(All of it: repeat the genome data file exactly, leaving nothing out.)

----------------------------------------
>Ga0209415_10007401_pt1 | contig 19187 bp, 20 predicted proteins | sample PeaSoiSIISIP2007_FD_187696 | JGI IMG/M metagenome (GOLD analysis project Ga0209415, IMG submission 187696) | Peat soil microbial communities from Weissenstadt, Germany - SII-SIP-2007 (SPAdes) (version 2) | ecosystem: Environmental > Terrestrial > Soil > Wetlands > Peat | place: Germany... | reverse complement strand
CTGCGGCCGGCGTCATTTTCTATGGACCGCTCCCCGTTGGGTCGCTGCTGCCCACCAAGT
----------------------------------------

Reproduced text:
>Ga0209415_10007401_pt1 | contig 19187 bp, 20 predicted proteins | sample PeaSoiSIISIP2007_FD_187696 | JGI IMG/M metagenome (GOLD analysis project Ga0209415, IMG submission 187696) | Peat soil microbial communities from Weissenstadt, Germany - SII-SIP-2007 (SPAdes) (version 2) | ecosystem: Environmental > Terrestrial > Soil > Wetlands > Peat | place: Germany... | reverse complement strand
CTGCGGCCGGCGTCATTTTCTATGGACCGCTCCCCGTTGGGTCGCTGCTGCCCACCAAGT